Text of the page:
The San Francisco Giants needed everything to go their way this year, if they wanted a chance to make the playoffs.
They needed health. They needed bounce-back years. They needed breakout years.
They needed their offseason acquisitions to be difference makers.
It was a plan with limited margin for error, and no one personifies that quite like Austin Jackson.
Jackson was signed in the offseason for what seemed like a very nice deal. His role was to be the starting center fielder, or maybe the platoon center fielder, or maybe the fourth outfielder, or maybe the fifth outfielder. It was never entirely clear.
Put bluntly, he was bad. He was very, very bad. In 165 plate appearances, Jackson hit .242/.309/.295. His OPS was .604. His wRC+ was 68. I feel like that adequately paints the picture: he was very much not good.
Since the Giants were in the remarkably common position of being a non-contending team nudging up against the luxury tax, with a fifth outfielder having an outlier of a career year and a young prospect waiting in the wings, they dumped Jackson for salary relief.
When the Texas Rangers waived him, there was a rumor that the Giants might be interested in a reunion. Of course. What a silly idea, we all said.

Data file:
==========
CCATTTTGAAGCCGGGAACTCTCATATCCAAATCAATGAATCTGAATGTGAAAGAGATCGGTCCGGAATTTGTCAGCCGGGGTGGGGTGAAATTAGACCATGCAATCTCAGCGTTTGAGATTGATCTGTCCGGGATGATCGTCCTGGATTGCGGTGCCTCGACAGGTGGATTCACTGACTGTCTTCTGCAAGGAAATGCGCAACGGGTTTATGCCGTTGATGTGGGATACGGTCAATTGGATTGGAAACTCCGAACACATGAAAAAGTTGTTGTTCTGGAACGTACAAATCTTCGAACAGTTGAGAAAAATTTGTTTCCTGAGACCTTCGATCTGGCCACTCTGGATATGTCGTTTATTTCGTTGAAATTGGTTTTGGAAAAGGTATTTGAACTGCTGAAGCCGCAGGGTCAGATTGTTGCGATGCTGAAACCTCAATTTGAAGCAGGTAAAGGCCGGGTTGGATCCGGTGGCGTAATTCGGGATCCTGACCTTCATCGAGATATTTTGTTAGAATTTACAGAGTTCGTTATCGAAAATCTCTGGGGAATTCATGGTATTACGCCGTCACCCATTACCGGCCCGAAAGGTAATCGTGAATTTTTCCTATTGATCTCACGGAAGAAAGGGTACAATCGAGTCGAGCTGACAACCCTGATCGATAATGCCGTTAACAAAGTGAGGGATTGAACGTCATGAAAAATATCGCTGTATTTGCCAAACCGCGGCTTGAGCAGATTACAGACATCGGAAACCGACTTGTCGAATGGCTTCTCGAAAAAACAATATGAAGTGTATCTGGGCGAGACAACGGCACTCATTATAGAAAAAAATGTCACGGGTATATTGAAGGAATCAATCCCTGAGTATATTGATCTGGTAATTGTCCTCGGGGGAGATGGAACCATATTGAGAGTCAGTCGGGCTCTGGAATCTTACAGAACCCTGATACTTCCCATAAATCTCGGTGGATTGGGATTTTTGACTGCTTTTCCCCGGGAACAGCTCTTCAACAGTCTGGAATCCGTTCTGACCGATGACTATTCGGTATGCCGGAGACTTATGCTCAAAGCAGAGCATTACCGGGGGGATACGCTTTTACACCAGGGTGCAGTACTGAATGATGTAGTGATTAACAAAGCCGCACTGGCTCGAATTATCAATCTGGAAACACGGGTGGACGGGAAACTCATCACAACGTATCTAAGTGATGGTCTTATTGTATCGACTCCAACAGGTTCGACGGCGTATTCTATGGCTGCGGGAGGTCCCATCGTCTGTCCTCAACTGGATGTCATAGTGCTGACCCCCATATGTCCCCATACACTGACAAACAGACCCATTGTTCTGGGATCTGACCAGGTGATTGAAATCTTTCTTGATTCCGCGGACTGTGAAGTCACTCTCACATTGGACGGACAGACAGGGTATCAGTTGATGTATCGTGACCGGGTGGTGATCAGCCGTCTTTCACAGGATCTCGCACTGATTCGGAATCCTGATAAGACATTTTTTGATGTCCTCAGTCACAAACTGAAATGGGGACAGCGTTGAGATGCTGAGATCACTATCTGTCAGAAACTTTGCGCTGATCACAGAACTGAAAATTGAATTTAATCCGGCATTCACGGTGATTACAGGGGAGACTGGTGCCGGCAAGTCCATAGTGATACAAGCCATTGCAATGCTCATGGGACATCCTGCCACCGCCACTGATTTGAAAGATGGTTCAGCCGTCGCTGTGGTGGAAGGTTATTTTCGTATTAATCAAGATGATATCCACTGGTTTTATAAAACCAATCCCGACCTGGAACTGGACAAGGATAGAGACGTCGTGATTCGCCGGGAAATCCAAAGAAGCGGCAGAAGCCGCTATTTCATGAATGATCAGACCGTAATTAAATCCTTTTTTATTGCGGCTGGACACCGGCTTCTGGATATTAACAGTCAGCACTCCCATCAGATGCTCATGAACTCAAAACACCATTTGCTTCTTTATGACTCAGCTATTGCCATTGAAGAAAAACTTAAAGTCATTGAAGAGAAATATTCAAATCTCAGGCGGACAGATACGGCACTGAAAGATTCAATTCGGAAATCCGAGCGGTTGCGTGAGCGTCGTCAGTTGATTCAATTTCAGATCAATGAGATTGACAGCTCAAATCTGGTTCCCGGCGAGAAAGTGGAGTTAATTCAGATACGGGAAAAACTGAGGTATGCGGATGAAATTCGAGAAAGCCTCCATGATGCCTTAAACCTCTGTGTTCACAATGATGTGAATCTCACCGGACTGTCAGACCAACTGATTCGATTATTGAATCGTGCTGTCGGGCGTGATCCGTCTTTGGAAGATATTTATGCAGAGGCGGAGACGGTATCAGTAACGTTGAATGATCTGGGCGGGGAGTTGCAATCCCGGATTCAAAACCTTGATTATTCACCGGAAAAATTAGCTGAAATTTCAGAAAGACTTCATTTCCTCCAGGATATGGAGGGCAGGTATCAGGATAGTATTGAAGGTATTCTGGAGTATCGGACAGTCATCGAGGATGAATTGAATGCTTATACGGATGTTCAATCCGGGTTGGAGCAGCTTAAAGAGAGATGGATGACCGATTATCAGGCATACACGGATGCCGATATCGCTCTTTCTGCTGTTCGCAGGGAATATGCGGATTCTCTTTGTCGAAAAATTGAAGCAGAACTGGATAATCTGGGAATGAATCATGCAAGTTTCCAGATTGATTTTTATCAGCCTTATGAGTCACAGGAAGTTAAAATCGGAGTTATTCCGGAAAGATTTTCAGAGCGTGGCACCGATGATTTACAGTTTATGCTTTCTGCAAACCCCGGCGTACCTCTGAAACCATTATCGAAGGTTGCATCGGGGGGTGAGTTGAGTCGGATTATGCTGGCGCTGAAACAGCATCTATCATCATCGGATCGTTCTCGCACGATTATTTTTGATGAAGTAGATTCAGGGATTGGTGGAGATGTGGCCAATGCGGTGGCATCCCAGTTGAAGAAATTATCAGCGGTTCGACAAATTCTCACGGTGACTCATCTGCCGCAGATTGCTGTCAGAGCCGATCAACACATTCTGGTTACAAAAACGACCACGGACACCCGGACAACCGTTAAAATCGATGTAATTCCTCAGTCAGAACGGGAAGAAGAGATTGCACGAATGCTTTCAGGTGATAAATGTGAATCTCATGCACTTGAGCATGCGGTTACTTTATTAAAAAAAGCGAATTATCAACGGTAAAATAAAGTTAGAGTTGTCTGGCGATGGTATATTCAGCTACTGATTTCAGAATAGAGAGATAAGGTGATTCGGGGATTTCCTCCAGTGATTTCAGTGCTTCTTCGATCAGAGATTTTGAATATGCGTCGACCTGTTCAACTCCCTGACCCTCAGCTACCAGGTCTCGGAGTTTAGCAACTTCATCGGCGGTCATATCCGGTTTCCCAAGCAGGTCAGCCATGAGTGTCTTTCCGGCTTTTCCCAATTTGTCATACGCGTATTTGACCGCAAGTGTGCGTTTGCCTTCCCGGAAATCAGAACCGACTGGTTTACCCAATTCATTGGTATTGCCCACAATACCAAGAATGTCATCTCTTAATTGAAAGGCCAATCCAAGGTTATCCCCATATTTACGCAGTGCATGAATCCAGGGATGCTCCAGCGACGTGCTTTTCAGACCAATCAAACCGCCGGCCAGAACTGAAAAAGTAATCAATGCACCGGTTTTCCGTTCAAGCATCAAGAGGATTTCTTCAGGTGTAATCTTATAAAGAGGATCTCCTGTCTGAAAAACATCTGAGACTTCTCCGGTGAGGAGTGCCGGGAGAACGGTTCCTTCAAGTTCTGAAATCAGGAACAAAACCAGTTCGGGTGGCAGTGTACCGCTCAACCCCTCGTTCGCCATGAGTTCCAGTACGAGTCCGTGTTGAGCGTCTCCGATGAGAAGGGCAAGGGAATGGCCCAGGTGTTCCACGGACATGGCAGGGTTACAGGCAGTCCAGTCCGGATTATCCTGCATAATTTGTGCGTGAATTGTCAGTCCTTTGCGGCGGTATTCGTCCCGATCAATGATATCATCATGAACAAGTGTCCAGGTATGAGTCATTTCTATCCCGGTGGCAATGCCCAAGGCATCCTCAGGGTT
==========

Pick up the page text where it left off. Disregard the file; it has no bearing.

Well, the joke’s on us.
Jackson signed with the New York Mets and apparently the bats or the balls are a lot bigger in New York. In an admittedly small sample size (35 plate appearances), Jackson the Met is hitting .438/.486/.688. His OPS is a Bondsian 1.174.
With this new hot streak, Jackson’s wRC+ has risen to 95, which would fit right in with the Giants. And while yes, it’s a small sample size, he had 25% as many extra-base hits today as he did during his entire Giants tenure. His two home runs in a Mets jersey are, according to my complex math, two more than he hit in a Giants jersey.
If I sound bitter, I’m not. Not at all. That’s baseball. It turns out that 165 plate appearances are not enough to determine that a previously good player is suddenly one of baseball’s worst (just as 35 plate appearances are not telling us much, either). I like Jackson, and he seemed like he had a good attitude, even when his playing time dissipated. I’m happy for him.
But it is a hilariously strong reminder of how wrong things have gone for the Giants, once again. With such a minuscule margin for error, San Francisco needed Jackson to have the outlier year he’s having in New York, not the outlier year he had in the Bay Area.
Ultimately it doesn’t mean much. In a season that’s increasingly looking lost (in terms of contending, that is), the Giants should be playing Steven Duggar and Austin Slater, not Jackson. Of course, if they’d kept him and he played like this, they might be looking at a decent return package in a return trade, but the baseball butterfly effect is a dangerous game to play.
Either way, Austin Jackson is apparently the NL’s Mike Trout now, and if that doesn’t embody the 2018 season, I don’t know what does.